Tuesday, October 27, 2009

Media Trials

In Surette’s “Crime and Justice in the Media,” where court news is treated as a miniseries and are termed “media trials” (67). A media trial that is developing today is the Roman Polanski’s arrest in Switzerland for his sex crime with a minor back in 1977.

This case fits the criteria of a media trial since it involves “human interest laced with mystery, sex, bizarre circumstances, and famous or powerful people” (69). There are many bizarre facts in this case. First of all, why dig up this after 32 years? How did he, a famous and high profile director, flee the US for this long and was free to travel around Europe directing films? Furthermore, the crime was committed when the victim was only 13 years old. Readers are definitely more sensitive when a sex crime is committed towards children. Lastly, one of the most bizarre things is that the victim of the crime, wants the courts to drop this, claiming that this case has brought onto her damage on her physical health.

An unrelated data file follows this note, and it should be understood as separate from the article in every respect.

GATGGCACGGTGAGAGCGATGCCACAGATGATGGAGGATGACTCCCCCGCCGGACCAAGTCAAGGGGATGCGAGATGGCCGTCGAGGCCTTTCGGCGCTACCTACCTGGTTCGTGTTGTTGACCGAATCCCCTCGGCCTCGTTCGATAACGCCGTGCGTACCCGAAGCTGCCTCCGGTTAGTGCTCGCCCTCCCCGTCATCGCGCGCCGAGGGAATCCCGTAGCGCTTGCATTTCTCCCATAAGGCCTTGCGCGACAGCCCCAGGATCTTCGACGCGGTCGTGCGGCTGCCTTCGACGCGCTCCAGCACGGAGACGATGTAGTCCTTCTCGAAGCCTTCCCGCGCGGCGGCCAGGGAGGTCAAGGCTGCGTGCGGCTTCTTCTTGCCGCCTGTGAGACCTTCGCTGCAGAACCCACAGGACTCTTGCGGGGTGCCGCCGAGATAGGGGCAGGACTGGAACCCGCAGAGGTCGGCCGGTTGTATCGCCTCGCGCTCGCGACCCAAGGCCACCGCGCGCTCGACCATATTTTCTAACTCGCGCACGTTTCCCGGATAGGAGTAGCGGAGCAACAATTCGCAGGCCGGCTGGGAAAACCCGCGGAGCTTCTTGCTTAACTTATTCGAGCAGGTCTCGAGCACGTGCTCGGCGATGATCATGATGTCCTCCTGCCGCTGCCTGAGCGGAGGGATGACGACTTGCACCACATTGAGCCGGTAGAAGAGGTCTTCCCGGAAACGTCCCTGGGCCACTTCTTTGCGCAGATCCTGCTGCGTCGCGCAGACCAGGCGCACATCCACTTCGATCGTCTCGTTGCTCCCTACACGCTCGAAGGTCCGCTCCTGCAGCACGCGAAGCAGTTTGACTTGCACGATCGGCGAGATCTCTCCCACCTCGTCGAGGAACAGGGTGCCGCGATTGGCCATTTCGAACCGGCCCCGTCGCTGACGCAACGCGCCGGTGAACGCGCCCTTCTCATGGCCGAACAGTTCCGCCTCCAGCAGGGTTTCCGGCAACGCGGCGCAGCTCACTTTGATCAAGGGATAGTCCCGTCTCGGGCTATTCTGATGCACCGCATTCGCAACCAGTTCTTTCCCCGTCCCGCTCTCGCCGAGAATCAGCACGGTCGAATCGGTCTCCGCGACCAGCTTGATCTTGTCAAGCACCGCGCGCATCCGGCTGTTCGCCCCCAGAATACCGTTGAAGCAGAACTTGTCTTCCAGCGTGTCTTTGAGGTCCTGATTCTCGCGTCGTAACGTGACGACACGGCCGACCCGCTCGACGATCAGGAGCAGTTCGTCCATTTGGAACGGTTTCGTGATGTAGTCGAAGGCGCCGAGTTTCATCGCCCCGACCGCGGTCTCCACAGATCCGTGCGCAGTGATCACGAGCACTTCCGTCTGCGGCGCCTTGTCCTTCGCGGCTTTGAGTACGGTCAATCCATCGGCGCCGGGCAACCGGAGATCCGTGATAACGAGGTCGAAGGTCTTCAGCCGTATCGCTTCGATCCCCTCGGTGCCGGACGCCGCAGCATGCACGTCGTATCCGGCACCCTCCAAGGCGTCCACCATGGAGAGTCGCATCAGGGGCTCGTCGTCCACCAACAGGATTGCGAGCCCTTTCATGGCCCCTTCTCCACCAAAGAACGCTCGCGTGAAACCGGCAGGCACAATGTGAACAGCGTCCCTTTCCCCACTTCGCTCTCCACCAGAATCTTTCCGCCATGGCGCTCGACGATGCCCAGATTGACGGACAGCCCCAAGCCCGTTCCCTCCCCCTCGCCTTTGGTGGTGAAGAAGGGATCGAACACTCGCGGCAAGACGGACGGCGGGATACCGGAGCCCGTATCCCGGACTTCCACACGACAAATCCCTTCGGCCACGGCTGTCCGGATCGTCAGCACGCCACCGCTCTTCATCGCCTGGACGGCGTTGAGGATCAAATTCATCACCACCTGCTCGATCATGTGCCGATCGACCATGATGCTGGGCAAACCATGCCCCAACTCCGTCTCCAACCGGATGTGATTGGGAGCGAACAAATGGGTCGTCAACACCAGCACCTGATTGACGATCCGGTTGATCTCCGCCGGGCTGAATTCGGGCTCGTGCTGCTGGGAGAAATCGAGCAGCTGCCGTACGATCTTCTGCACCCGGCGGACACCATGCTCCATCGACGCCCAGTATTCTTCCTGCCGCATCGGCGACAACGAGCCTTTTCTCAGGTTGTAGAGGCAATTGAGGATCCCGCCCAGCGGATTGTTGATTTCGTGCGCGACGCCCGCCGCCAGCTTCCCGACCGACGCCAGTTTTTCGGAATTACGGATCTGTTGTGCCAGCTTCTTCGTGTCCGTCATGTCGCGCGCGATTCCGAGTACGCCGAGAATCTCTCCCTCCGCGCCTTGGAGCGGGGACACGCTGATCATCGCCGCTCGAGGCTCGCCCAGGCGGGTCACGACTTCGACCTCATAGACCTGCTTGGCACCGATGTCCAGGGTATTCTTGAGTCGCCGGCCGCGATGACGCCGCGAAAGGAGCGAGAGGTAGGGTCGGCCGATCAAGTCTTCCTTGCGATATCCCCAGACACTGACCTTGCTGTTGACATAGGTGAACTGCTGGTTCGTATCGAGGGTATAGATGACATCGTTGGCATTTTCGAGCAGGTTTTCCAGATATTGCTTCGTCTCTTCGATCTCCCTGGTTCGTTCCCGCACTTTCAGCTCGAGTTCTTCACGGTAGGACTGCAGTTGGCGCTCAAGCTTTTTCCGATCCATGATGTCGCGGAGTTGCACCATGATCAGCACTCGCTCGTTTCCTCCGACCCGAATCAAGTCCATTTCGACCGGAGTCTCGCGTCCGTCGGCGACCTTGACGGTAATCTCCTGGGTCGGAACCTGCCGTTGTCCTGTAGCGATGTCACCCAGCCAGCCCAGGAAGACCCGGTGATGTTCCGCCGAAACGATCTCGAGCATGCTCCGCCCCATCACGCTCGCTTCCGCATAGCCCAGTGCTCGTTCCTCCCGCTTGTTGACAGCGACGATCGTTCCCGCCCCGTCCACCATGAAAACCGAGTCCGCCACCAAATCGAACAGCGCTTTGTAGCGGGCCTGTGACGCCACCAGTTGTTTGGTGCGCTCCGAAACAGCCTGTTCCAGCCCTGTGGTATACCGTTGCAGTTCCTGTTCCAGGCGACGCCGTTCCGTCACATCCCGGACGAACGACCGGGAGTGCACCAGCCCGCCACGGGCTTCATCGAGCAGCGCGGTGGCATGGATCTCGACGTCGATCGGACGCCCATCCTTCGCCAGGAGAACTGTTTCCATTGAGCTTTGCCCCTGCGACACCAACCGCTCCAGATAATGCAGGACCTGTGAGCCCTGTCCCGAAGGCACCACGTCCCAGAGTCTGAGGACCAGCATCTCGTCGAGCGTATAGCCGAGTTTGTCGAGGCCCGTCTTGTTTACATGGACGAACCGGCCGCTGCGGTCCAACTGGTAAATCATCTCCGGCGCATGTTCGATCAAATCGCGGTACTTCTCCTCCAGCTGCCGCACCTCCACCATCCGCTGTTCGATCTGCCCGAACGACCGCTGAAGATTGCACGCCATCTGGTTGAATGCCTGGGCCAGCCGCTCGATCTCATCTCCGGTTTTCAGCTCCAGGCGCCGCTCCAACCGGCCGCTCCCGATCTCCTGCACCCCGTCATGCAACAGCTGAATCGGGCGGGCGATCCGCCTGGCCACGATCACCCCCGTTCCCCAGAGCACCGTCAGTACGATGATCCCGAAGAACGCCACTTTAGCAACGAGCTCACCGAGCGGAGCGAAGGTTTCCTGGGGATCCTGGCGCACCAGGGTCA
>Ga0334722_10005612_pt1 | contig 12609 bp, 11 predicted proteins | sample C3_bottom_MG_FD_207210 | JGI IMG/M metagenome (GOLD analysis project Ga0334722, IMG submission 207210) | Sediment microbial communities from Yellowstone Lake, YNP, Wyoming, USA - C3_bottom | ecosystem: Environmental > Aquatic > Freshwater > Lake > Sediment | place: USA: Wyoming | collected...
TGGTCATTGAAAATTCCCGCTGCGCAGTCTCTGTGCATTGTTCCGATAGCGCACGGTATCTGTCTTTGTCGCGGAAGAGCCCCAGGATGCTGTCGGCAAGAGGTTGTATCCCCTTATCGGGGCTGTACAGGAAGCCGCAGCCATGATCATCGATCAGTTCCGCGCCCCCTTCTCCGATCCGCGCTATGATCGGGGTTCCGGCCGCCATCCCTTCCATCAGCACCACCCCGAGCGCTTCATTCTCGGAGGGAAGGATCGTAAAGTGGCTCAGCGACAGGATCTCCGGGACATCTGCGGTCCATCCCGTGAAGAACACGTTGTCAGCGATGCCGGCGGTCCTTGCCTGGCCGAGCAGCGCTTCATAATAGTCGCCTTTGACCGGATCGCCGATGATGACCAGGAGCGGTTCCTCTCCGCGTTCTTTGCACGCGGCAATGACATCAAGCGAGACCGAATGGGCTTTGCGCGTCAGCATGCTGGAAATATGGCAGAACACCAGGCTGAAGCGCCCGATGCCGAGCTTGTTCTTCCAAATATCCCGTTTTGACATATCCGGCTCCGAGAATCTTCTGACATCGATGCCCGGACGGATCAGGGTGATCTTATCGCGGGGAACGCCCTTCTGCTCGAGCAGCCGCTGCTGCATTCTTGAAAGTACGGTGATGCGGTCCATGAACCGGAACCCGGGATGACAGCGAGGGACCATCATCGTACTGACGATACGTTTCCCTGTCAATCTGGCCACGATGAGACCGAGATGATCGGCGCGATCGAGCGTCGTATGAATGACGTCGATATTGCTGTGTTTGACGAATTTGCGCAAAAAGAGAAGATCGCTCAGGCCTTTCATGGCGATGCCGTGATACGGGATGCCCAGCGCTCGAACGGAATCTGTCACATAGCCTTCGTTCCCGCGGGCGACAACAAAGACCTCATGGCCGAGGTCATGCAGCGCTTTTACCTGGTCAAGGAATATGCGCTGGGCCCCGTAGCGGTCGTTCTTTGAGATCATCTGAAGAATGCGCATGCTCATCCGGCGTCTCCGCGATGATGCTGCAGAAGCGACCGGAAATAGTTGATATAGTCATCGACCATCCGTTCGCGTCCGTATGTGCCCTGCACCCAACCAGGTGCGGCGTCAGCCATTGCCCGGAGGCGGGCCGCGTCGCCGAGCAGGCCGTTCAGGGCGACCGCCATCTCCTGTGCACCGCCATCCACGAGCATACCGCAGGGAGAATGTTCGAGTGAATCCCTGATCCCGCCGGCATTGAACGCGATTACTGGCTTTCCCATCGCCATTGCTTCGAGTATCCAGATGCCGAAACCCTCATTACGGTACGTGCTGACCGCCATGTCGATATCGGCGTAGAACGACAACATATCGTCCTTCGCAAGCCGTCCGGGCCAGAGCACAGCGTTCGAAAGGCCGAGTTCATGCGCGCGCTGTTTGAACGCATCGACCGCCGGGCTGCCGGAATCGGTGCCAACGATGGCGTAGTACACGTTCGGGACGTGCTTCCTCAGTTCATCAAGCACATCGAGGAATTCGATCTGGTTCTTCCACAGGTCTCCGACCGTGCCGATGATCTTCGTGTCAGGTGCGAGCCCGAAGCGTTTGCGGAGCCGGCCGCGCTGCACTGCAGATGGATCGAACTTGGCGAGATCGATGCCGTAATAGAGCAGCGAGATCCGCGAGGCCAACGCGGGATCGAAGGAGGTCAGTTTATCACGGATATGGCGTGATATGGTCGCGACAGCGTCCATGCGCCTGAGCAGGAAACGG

The strange thing about these reports is the emphasis on Polanski’s career. Surette writes in the article that media trials focuses on “personalities, personal relationships, physical appearances and idiosyncrasies” of the people involved (68). Many articles mention that Polanski is an Oscar-winning director for his work on “The Pianist.” To me, it is just strange that many articles made such emphasis on his accomplishments in his films, as if underplaying the crime he committed 32 years ago.

1 comment:

  1. Great example. It's also interesting that the general media spin on a child sex crime is hysterically negative, but in this case when the perpetrator is famous, lots of well-known Hollywood types have rushed to defend him, which seems to have softened the coverage.